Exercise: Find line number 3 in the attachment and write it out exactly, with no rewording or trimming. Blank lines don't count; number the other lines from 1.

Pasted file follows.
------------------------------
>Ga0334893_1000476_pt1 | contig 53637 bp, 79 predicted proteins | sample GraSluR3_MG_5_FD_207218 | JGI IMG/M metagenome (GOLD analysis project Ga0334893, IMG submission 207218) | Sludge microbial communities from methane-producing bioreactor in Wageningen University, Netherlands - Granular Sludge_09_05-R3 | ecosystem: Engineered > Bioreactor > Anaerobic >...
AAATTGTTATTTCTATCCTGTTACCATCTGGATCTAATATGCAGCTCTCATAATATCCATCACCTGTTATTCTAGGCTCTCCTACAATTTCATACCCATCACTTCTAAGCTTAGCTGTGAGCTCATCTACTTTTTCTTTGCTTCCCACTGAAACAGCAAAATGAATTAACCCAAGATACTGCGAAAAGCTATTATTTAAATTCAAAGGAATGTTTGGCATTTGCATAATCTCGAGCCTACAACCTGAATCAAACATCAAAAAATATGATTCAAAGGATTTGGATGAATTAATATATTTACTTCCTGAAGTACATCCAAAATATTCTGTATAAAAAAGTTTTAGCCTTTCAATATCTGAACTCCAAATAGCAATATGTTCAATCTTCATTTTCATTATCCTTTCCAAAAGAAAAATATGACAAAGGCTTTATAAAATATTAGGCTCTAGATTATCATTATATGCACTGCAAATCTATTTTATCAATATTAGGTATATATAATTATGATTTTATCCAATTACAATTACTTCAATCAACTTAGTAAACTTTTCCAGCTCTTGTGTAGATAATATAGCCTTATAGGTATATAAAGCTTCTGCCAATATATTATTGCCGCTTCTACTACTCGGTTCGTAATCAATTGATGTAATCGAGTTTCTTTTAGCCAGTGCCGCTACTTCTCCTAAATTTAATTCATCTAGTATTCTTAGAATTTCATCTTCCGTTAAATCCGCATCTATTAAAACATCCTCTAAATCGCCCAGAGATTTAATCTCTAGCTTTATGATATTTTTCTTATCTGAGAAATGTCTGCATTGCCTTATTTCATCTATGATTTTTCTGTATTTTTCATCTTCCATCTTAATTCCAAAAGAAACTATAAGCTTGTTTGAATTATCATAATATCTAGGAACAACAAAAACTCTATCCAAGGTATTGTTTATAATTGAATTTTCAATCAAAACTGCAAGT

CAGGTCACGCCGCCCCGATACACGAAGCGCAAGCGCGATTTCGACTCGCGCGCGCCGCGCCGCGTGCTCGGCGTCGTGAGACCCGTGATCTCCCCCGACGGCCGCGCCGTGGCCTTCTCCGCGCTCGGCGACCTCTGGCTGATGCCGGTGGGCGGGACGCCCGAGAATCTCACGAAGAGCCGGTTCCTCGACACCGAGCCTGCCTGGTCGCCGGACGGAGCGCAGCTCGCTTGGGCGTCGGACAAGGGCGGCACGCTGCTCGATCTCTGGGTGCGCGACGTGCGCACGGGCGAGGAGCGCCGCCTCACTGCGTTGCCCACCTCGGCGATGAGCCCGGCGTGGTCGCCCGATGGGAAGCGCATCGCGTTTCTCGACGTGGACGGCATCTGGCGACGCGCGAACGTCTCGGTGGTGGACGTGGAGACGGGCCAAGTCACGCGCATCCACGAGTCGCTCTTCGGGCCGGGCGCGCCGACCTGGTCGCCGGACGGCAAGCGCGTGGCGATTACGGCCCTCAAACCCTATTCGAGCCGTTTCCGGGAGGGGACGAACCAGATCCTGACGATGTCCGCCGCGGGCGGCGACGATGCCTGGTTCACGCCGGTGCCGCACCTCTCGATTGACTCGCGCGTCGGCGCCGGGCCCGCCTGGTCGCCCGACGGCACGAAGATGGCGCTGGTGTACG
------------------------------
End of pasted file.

CAGGTCACGCCGCCCCGATACACGAAGCGCAAGCGCGATTTCGACTCGCGCGCGCCGCGCCGCGTGCTCGGCGTCGTGAGACCCGTGATCTCCCCCGACGGCCGCGCCGTGGCCTTCTCCGCGCTCGGCGACCTCTGGCTGATGCCGGTGGGCGGGACGCCCGAGAATCTCACGAAGAGCCGGTTCCTCGACACCGAGCCTGCCTGGTCGCCGGACGGAGCGCAGCTCGCTTGGGCGTCGGACAAGGGCGGCACGCTGCTCGATCTCTGGGTGCGCGACGTGCGCACGGGCGAGGAGCGCCGCCTCACTGCGTTGCCCACCTCGGCGATGAGCCCGGCGTGGTCGCCCGATGGGAAGCGCATCGCGTTTCTCGACGTGGACGGCATCTGGCGACGCGCGAACGTCTCGGTGGTGGACGTGGAGACGGGCCAAGTCACGCGCATCCACGAGTCGCTCTTCGGGCCGGGCGCGCCGACCTGGTCGCCGGACGGCAAGCGCGTGGCGATTACGGCCCTCAAACCCTATTCGAGCCGTTTCCGGGAGGGGACGAACCAGATCCTGACGATGTCCGCCGCGGGCGGCGACGATGCCTGGTTCACGCCGGTGCCGCACCTCTCGATTGACTCGCGCGTCGGCGCCGGGCCCGCCTGGTCGCCCGACGGCACGAAGATGGCGCTGGTGTACG